That afternoon, Jeff talked with his cousin Ben, a school teacher and basketball coach (and Bob’s son) to get his thoughts on essential characteristics of team players. Ben said the key qualities were that they worked hard and weren’t prima donnas—they focused on helping the team succeed.

Next, Jeff and his two top managers went through a list of people the company had let go or had problems with in the past few years, looking for common denominators among non-team players. They came up with a fairly predictable list of negative traits: negative, lazy, self-centered, insensitive, and irresponsible.

Jeff, Clare, and Bobby soon got to test their own ability to identify team players: They decided to add a fourth top executive to their team, to help get the two big building projects done on time. Bobby had a highly qualified candidate in mind: Ted Marchbanks, a former division chief for a big construction company, who had retired recently.

They had a get-acquainted lunch with Ted and he came across as smooth and knowledgeable. Bobby wanted to hire him immediately, but Jeff and Clare didn’t have a sense yet of whether he’d be a team player.

Again, they tried to figure out what they wanted in a team player by examining the opposite—a non-team player or jackass. They came up with: overbearing, inappropriate, and clueless—which seemed to describe Nancy, the problematic manager on the Oak Ridge project. Clare commented that Nancy wasn’t upsetting people intentionally—she just wasn’t “socially smart” when it came to dealing with others. Regarding Ted, they agreed that he seemed smart about dealing with people.

Having people skills seemed important to being a team player, but Jeff thought there was more to it. Based on their analysis of past and current employees, plus his conversation with his cousin Ben (the basketball coach), three key qualities began to gel in Jeff’s mind: lack of ego, willingness to work hard, and being smart about people.

A Test Run

Ted’s formal interview was scheduled for the next day. Before meeting with him, the three senior executives further refined the three team player qualities that Jeff had identified.

They decided that working hard meant more than just putting in a certain number of hours—it also meant having motivation, passion, and a sense of urgency about the work. It meant going beyond what was expected—being hungry.

The other quality they’d talked about, being smart about people, was different from being intelligent. It was knowing how to act and what to say and not say, plus being aware of the impact of your words and actions on others. It was something like emotional intelligence but less complicated. But a person who was smart could still be a non-team player or jackass, by charming or manipulating people for his own ends.

The third quality they’d identified was a lack of ego. People with big egos were the opposite of a team player: focused on themselves and were arrogant. The opposite of arrogance is humility, which was the quality they were looking for.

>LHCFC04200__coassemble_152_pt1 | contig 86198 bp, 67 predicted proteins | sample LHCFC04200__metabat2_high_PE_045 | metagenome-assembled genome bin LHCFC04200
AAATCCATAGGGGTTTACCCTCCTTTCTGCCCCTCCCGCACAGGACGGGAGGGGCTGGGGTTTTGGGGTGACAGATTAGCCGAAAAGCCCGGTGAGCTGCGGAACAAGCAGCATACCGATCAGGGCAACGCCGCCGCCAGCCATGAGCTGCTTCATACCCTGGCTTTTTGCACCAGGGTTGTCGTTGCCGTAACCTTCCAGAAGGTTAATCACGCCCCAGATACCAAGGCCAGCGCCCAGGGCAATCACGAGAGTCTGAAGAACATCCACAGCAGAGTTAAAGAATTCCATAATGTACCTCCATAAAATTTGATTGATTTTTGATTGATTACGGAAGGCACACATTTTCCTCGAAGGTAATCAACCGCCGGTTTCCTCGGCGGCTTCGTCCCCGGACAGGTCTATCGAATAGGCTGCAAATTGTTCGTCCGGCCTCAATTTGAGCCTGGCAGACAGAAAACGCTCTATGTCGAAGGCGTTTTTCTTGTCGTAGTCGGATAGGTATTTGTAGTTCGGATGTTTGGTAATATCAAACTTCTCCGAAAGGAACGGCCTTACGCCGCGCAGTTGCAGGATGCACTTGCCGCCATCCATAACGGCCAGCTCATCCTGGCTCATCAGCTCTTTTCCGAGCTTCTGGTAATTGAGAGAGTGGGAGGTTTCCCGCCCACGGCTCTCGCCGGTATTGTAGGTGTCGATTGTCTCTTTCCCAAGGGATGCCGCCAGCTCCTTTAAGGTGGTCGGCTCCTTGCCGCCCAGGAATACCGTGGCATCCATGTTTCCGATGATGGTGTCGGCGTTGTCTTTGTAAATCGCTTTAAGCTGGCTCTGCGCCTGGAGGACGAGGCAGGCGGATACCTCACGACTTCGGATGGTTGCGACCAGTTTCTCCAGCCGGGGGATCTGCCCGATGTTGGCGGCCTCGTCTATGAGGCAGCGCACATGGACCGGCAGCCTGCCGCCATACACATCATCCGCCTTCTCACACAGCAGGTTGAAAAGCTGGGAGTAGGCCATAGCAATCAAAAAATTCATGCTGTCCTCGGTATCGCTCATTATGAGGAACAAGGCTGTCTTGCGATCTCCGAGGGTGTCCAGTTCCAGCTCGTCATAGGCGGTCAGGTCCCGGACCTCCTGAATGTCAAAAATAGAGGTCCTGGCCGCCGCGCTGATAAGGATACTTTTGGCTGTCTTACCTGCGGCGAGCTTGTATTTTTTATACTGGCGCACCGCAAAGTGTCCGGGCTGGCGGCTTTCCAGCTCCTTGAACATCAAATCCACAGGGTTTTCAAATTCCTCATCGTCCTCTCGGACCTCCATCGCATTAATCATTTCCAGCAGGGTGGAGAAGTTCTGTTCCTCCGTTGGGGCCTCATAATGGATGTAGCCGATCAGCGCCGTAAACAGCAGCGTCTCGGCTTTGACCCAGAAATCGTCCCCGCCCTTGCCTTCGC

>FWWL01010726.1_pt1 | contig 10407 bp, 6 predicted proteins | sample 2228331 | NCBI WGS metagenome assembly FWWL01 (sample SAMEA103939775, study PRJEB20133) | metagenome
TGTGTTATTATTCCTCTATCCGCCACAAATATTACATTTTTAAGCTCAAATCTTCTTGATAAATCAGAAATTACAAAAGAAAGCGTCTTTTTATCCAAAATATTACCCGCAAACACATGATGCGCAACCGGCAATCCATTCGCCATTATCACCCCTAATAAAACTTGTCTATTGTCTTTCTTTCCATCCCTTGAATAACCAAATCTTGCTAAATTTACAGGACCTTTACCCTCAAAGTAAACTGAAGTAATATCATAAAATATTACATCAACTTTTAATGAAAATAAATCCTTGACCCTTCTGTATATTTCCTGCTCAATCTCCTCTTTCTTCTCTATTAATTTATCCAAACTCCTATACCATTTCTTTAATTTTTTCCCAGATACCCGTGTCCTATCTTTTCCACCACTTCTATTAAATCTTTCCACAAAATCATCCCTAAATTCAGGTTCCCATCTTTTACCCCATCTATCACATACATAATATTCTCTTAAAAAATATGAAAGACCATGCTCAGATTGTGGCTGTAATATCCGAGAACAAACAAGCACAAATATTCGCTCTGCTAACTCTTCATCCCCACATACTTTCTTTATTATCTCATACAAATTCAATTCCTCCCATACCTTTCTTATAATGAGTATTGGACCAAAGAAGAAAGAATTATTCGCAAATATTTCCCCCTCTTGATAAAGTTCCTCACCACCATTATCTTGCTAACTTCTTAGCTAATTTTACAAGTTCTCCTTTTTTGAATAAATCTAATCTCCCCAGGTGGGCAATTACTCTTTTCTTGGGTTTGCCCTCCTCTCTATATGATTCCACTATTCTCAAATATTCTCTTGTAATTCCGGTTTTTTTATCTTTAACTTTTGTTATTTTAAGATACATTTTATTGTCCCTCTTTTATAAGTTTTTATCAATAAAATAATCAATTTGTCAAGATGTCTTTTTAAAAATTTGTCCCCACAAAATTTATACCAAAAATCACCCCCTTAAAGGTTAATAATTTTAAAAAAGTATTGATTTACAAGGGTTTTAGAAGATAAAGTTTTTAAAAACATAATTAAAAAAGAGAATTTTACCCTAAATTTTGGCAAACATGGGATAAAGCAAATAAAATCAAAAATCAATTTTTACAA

So an ideal team player would be humble, hungry, and smart. They planned to use the model for evaluating job candidates, starting with Ted. Since they knew he was smart or skilled at dealing with people, their goal would be to determine whether he was humble and hungry (driven).

A number of managers met with Ted and, between the interviews, they discussed their impressions and determined what issues the person scheduled to meet with Ted next should dig into more deeply.

Craig, the Oak Ridge project manager, thought Ted was hungry; he definitely wanted the job, and he wanted to be busy again. Clare couldn’t get a read on whether he was humble or not. But she did notice something that stuck with her—he hadn’t bothered to learn her receptionist, Kim’s, name although Kim had been escorting him around the building all day. Still, she thought they should hire him, as did Bobby.

When Jeff asked Kim for her impressions of Ted, she noted that Ted had waited in the lobby for 15 minutes that morning without noticing her. His only comments to her throughout the day were to ask her where the restroom was and if she could charge his phone. Jeff felt that treating administrative staff dismissively suggested that Ted lacked humility.

When he interviewed Ted over lunch, Jeff looked for indications that Ted was humble. He asked Ted how his former coworkers would describe him. Ted said he was well-liked by coworkers, but he got slightly annoyed when Jeff asked if that included administrative staff. He said he’d never had any problems with people.

Jeff explained to build a culture of teamwork, Valley Builders only hired people who were humble, hungry, and smart about dealing with others. Anyone who didn’t share these values would be uncomfortable working at the company. Finally, Jeff asked Ted for names of people he could talk to at Ted’s old company about whether he’d be a good fit for Valley Builders. Ted hesitated; he said he’d send a few names in the afternoon. But by the end of day, he hadn’t done so.